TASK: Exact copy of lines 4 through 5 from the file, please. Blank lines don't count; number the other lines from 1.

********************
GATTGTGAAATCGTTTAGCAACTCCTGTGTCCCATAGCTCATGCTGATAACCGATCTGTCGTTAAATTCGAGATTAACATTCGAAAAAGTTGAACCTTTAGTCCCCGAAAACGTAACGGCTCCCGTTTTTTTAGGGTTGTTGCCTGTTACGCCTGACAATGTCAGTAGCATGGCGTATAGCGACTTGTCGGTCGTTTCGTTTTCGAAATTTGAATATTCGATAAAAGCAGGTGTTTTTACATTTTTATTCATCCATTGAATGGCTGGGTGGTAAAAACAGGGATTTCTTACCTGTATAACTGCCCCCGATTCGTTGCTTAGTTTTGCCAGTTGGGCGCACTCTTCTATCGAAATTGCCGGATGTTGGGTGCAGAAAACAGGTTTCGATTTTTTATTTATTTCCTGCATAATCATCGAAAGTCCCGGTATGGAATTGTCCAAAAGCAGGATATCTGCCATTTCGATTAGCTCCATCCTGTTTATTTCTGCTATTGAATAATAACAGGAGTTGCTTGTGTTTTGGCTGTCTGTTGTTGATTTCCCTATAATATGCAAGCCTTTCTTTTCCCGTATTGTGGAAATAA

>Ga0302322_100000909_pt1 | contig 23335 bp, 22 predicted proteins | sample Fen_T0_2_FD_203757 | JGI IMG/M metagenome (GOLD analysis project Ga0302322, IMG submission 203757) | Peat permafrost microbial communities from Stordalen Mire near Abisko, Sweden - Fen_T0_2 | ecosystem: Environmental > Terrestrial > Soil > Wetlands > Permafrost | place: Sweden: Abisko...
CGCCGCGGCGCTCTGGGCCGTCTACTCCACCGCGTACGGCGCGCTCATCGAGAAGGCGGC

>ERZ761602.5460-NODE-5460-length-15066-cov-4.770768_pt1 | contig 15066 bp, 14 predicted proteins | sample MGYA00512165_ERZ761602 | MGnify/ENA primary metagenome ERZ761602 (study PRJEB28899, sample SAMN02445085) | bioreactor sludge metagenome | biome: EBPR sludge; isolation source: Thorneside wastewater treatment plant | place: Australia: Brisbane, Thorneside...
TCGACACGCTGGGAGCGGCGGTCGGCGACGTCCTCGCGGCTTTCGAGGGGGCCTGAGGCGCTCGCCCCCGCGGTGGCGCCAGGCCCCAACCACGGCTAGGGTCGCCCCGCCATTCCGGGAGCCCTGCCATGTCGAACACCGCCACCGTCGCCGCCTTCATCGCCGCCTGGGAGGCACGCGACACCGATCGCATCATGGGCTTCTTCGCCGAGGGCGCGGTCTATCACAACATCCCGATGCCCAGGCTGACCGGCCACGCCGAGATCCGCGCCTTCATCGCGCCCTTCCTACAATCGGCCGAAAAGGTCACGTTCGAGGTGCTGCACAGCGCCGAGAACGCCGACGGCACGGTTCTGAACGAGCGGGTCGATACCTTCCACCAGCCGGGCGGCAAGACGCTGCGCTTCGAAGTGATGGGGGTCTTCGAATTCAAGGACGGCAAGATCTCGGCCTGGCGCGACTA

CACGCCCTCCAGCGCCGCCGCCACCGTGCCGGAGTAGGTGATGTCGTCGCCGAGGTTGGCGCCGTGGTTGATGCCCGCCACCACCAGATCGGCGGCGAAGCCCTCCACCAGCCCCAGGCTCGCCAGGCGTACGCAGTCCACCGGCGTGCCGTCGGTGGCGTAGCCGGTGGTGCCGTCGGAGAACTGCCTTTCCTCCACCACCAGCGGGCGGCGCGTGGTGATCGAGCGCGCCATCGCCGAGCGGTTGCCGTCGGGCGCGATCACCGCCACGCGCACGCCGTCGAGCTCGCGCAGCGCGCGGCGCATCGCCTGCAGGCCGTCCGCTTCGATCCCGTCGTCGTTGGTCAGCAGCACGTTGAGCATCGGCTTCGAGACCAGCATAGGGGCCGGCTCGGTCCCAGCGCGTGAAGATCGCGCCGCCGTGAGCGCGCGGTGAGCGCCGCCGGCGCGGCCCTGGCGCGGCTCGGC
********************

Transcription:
>ERZ761602.5460-NODE-5460-length-15066-cov-4.770768_pt1 | contig 15066 bp, 14 predicted proteins | sample MGYA00512165_ERZ761602 | MGnify/ENA primary metagenome ERZ761602 (study PRJEB28899, sample SAMN02445085) | bioreactor sludge metagenome | biome: EBPR sludge; isolation source: Thorneside wastewater treatment plant | place: Australia: Brisbane, Thorneside...
TCGACACGCTGGGAGCGGCGGTCGGCGACGTCCTCGCGGCTTTCGAGGGGGCCTGAGGCGCTCGCCCCCGCGGTGGCGCCAGGCCCCAACCACGGCTAGGGTCGCCCCGCCATTCCGGGAGCCCTGCCATGTCGAACACCGCCACCGTCGCCGCCTTCATCGCCGCCTGGGAGGCACGCGACACCGATCGCATCATGGGCTTCTTCGCCGAGGGCGCGGTCTATCACAACATCCCGATGCCCAGGCTGACCGGCCACGCCGAGATCCGCGCCTTCATCGCGCCCTTCCTACAATCGGCCGAAAAGGTCACGTTCGAGGTGCTGCACAGCGCCGAGAACGCCGACGGCACGGTTCTGAACGAGCGGGTCGATACCTTCCACCAGCCGGGCGGCAAGACGCTGCGCTTCGAAGTGATGGGGGTCTTCGAATTCAAGGACGGCAAGATCTCGGCCTGGCGCGACTA